The way the light mutates all throughout this scene. The crew are already playing with reality, why not fuck the rules and mess with the moment to create any look you want? And just look at it!

The chilling voyeuristic touch of this shot. We’re crawling around inside her head, now.

How brave it feels for the film to confront the idea of citizens, victorious after the end of the war, torturing one of their own because she was in love with a German soldier. This whole sequence brings me back to the start of the movie- His denial of Her understanding of pain.

Just stunning. Just a quick reminder that neither of these lovers are given a name, which I think makes their time together all the more intimate.

The reflections of the river dancing over her face as she talks.

Friendly reminder this film wasn’t nominated for an Oscar in photography, and that doesn’t mean a fucking thing when it looks this good- over half a century later.

There’s something so dreamy and chilling about us hearing the swooning Japanese love long from the bar over memories of her midnight escape.

Something so bittersweet about this shot. The whole world on the other side of the glass. They’re free and trapped all at once.

Them battling through all that agony for a brief embrace, only for the lights of the bar to go out. Closing time. Such a mundane thing given such devastating context.

The choice to leave us alone with Him (and his city) after a whole scene digging into Her.

This wonderfully ‘Nouvelle Vague’ blocking.

How her features pass from blindingly bright to buried in darkness throughout this simple, otherwise mundane shot…

Then we come closer as she returns, as the light equals out…

The innocent, comfortable glow of her room…

And how clearly her shadow is stencilled when she refuses to go in. It’s such a simple, beautifully detailed moment of indecision we’ve all faced on a long night out when we find ourselves alone.

The way the car’s headlights wash past like a searchlight as she sits back outside the café, waiting for him. Reminds me of the chat Rick & Renault have outside in Casablanca.

The way we trade back and forth between Hiroshima and Nevers, shot for shot. No matter where you are in the world, places can start to feel the same.

This extreme low angle track.

Composition. Composition. Composition.

One day without his eyes and she dies, the young girl from Nevers, shameless young girl from Nevers. One day without his hands and she knows the pain of love. Silly little girl who died of love in Nevers.”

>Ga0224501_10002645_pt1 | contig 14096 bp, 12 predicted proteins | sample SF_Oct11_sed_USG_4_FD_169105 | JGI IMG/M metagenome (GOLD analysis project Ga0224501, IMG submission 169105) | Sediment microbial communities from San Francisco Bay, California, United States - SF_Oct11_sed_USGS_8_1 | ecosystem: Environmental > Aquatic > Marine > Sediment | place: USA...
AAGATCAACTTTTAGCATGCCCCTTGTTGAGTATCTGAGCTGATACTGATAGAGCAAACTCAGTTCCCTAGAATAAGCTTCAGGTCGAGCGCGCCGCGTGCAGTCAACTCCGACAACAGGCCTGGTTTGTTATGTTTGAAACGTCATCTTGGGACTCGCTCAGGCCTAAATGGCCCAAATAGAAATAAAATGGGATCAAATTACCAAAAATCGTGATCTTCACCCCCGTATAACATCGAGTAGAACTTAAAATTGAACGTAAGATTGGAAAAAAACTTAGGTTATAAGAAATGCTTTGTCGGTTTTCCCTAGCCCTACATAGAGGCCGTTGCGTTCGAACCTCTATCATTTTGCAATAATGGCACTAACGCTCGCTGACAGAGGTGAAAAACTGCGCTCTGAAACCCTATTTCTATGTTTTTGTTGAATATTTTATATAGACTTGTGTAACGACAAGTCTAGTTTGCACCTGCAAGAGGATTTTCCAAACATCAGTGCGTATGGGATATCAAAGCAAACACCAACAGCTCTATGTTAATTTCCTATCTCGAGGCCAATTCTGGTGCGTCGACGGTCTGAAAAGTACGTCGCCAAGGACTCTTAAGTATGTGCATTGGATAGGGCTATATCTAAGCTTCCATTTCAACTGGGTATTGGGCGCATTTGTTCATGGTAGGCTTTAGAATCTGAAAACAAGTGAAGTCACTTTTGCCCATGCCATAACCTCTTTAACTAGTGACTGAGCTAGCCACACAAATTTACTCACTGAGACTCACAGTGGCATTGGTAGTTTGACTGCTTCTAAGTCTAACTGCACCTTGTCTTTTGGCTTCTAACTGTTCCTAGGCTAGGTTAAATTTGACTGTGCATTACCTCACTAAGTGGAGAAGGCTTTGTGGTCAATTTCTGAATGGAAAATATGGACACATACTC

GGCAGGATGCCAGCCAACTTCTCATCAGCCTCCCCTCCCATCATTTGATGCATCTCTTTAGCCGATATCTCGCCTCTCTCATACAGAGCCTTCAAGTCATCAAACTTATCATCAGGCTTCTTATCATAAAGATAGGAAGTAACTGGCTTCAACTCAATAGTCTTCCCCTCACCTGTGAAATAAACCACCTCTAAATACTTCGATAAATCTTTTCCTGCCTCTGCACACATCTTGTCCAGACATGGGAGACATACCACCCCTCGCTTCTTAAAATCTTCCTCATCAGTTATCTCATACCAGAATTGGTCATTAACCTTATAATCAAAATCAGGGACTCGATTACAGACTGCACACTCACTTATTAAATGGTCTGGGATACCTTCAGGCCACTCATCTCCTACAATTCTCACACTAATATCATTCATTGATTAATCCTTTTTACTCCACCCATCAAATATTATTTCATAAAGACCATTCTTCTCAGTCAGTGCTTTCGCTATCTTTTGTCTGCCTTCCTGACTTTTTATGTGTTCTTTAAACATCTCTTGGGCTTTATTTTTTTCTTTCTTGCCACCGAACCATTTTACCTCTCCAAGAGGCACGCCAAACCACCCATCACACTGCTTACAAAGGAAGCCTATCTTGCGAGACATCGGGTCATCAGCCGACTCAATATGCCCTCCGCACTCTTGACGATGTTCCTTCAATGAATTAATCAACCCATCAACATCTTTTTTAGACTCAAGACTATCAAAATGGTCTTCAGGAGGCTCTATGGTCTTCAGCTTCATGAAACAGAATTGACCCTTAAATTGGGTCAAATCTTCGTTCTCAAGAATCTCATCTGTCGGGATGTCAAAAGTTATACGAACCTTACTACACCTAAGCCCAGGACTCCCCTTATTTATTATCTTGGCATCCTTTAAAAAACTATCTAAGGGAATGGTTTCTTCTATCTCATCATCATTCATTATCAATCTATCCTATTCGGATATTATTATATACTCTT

This old lady!

Always warmed my heart to know such a dizzyingly experimental film still had some love to spare for the screen’s definitive romance.

This slimy goon coming to sit with Her, speaking English.

Fun fact: Actor Eji Okada didn’t speak a word of French when the film went into production, so he had to learn the whole script phonetically. First off, his off-kilter delivery adds so much to the bruised atmosphere of the film. Second, what an amazing performance for someone who had no idea what they were saying.

The simplicity of the film’s penultimate scene. They just sit across the way from eachother as the sun comes up. Is this the end?

The way the music synchs with this push-in.

The way we cut to this shot exactly on beat. It’s such a bracing moment of clarity in a film where the music, while beautiful, often runs in its own odd time separate from the equally jarring editing.

And that’s it. After several ten minute scenes and a kaleidoscopic rush of memories with their limbs twisting into the death rattle of a lost city, we come down to a tiny exchange- almost facile. Their flat circle creeps right back to the start. I can think of no film that inspires me more than Hiroshima, mon amour. The freedom of its style, the clarity of its vision, the unapologetically honest dialogue and glowing empathy for both the main characters. A treasure.